I am very active personally and professionally in the New Orleans Jewish community. Recently, I began teaching a beginner adult education class entitled “The Stories of Genesis and Exodus.” This eight week series is free and open to the public with no prior knowledge required.
On our first day of class, I had everyone introduce themselves and say a sentence or two about what they hoped to learn. The make-up of this class is very interesting. The students include three individuals who are in the process of converting to Judaism; one Catholic who has been married to a Jew and participating in Jewish life for over 20 years; and one woman who identifies as Christian but recently learned of her Jewish heritage and wants a full understanding of what Jews believe and what our holidays are all about.
“I am here to learn THE truth,” this last student said.
And suddenly I realized the serious responsibility of teaching Torah to beginners.
Many years ago, I taught another group of adult beginners—those brave enough to attempt an adult beginner ballet class. Back then, I recall how surprised I was by how much more difficult it was to slow myself down. To go back to the basics, and teach new learners the concepts behind the techniques, even before breaking down the physical basics, bit by bit. I was usually extremely exhausted and sore after those classes, unlike going through my regular motions teaching intermediate and advanced classes. You would think a beginner class, with no advanced moves and only basic skill-building, would be easy! But making sure we have the core concepts and basic moves down, going from nothing to step one, is sometimes the hardest step of all.
Teaching Torah is no different.
While I thought it would be simpler, in actuality, teaching “new Jewish learners” is much more complicated than teaching intermediate Jewish learners, because with the intermediate there is already an understanding. We have shared terminology, make more assumptions, and assume a certain level of “same page knowledge” with those who sit at the intermediate tables. With these beginners, before I could even get to the basics, we needed to talk technique—just as with my dance students.
I realized the first order of business was NOT starting with “In the beginning….” It was to explain that Jewish thought does not consider any one thing as “The” Truth; that is a far more Christian concept. We Jews are filled with questions, interpretations and thousands of years of written thoughts to ponder and learn, which are amazing.
Of course, we do thank God in our blessing after the reading of Torah reading for giving us a “Torah of Truth.” But as we learn to study Jewishly, we realize that this can mean a Torah full of truths, not one single Truth. We can also have a rich discussion of the beauty of the truths in the Torah, with an understanding of the difference between truth and fact, between Truth and truths, and so on.
I had imagined this adult beginner class would be “easy.” Instead, it is a daunting task—and also an awesome responsibility. I look forward to next week when I walk in much more prepared to listen first, and teach second instead of the other way around. We will focus on the technique as much as the steps, learning like dancers.
See there, I am already learning again… and that is the truth!
Today’s blog post is from Doug Smith, a member of one of the ISJL’s partner congregations, Temple Israel in Columbus, Georgia. He shares a poem inspired by the themes found in this week’s Torah readings and throughout the Exodus narrative.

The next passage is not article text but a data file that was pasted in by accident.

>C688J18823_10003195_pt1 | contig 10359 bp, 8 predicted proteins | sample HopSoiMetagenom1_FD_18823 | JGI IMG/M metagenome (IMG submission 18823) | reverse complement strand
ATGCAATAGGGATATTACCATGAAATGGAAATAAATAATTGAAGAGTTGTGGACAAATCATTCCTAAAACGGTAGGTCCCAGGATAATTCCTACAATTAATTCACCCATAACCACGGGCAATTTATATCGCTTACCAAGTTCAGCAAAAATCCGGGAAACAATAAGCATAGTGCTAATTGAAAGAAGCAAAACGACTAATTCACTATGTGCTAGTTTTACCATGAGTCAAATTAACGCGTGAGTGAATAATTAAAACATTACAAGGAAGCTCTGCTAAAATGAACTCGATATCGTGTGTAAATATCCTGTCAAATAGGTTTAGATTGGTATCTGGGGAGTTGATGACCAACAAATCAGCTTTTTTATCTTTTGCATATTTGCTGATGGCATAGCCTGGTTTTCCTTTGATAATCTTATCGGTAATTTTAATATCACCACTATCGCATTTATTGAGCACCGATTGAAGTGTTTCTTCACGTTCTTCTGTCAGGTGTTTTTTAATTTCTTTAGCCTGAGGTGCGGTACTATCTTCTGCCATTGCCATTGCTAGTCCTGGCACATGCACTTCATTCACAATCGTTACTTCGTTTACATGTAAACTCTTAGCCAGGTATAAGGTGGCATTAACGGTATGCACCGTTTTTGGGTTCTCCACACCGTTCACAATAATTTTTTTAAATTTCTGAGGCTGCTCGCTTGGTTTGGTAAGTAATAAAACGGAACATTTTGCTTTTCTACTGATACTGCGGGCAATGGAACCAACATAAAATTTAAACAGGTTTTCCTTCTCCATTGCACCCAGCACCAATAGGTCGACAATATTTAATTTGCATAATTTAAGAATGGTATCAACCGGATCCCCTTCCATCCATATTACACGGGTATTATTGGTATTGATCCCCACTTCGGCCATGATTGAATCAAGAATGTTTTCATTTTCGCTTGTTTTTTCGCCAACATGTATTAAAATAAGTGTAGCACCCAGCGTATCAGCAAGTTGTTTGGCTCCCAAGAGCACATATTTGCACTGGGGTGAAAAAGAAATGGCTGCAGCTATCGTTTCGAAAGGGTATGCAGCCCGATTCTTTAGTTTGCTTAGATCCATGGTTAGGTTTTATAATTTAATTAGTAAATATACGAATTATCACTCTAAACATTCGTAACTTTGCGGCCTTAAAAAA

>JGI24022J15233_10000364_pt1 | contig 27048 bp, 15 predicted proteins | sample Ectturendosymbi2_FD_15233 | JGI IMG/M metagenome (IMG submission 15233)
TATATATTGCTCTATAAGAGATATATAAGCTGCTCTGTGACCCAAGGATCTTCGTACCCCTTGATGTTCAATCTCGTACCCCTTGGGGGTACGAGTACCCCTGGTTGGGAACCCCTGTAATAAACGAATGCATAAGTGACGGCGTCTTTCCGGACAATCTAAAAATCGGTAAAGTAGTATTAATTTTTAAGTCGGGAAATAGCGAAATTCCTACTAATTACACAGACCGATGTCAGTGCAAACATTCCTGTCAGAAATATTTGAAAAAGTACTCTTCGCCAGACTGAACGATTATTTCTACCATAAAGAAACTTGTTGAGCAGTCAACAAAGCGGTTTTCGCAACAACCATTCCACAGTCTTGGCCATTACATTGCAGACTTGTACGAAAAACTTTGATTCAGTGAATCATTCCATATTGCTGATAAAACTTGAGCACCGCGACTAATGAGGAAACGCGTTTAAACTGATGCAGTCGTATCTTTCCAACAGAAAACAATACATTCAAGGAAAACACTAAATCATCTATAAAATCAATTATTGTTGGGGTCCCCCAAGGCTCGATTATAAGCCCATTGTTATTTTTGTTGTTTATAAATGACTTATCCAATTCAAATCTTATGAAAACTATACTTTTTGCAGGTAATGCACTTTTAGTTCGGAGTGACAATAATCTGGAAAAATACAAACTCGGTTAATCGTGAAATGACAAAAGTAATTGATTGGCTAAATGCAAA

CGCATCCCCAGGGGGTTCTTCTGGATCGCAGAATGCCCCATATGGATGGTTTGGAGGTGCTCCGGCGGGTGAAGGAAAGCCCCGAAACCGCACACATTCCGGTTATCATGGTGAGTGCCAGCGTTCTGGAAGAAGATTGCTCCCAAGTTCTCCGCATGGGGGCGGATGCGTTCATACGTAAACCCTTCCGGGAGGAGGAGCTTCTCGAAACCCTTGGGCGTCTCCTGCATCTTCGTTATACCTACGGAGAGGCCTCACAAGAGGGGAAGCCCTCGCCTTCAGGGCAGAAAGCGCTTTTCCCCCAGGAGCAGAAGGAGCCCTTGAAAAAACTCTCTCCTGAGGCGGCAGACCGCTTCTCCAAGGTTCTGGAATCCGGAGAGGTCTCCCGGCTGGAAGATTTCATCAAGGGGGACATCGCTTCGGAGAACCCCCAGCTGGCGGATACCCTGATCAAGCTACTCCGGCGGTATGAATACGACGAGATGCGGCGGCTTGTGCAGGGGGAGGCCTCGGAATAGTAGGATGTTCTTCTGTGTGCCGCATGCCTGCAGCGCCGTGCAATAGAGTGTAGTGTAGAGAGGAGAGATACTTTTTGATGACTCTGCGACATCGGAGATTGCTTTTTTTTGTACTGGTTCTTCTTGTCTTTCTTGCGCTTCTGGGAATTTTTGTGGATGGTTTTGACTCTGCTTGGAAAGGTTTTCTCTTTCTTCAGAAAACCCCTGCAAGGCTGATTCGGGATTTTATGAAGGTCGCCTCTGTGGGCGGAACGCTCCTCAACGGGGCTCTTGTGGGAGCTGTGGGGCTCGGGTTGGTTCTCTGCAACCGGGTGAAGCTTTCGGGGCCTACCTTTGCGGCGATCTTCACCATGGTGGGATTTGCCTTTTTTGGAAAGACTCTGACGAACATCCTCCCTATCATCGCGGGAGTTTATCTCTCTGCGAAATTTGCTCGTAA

Through Fierce and Flickering Flames,
G-d Told Moses,
“Bring Them Out of Egypt and Lead Them to The Holy Land”.
We Followed Him,
Into Stormy Seas and Through the Raging Waters,
All Marched Together as He Led Us to The Holy Land.
We Followed Him,
Into Desolate Wilderness and Through the Scorching Desert,
All Survived Together as He Led Us to The Holy Land.
We Continue to Follow Him.
Into Modern History and Through the Relentless Sands of Time,
He Still Leads Us to The Holy Land.
Thank You G-d,
Thank You Moses,
Thank You Mom and Dad,
Harriet (1937 – 2008) and Louis (1921 – 2001)
For this Faithful Journey,
Here Today I Stand,
With My Only Son,
Copyright DL Smith (2015)
Referencing / inspired by JPS Tanakh 2008
Exodus 3, 14, 17
The rabbi’s rationale for blessing the pets comes straight from Torah, and the Jewish concept of being God’s partner on Earth: If God blessed the fish and the birds and gave us dominion over them as well as the beasts of the earth, and our job is to model “Godlike” behavior, we should also bless the pets!
According to the Torah, the animals were here first. The fish and birds created on the 5th day and the land animals on the 6th day before mankind was created. And our pets bless us every day with love and companionship. For that we should say Dayenu! But some pets also are trained to save lives, make our world safer and to enable the disabled. Plenty to honor.
There’s a Sabbath connection, too – in the Torah, we are commanded to rest on Shabbat and we are also commanded to rest our animals on Shabbat. God has commanded not only to have dominion over the Earth and the life on it, but also to care for His world and bless it. Hence, blessing of the pets.
I’ve had some friends tell me that this isn’t something their community does, so I started wondering: Is it a Southern phenomenon? A small-town practice? I’ve seen several churches in the area do pet blessing services, as well. Have you ever attended a pet blessing service? And while we’re asking questions: When your dog sneezes to you find yourself reflexively saying to him/her, God bless you? (I do!)
It may not happen everywhere, but I love the Blessing of the Pets. I think that anything that brings the community together – two-footed and four footed – is an occasion for blessing! Plus, just look at these happy faces…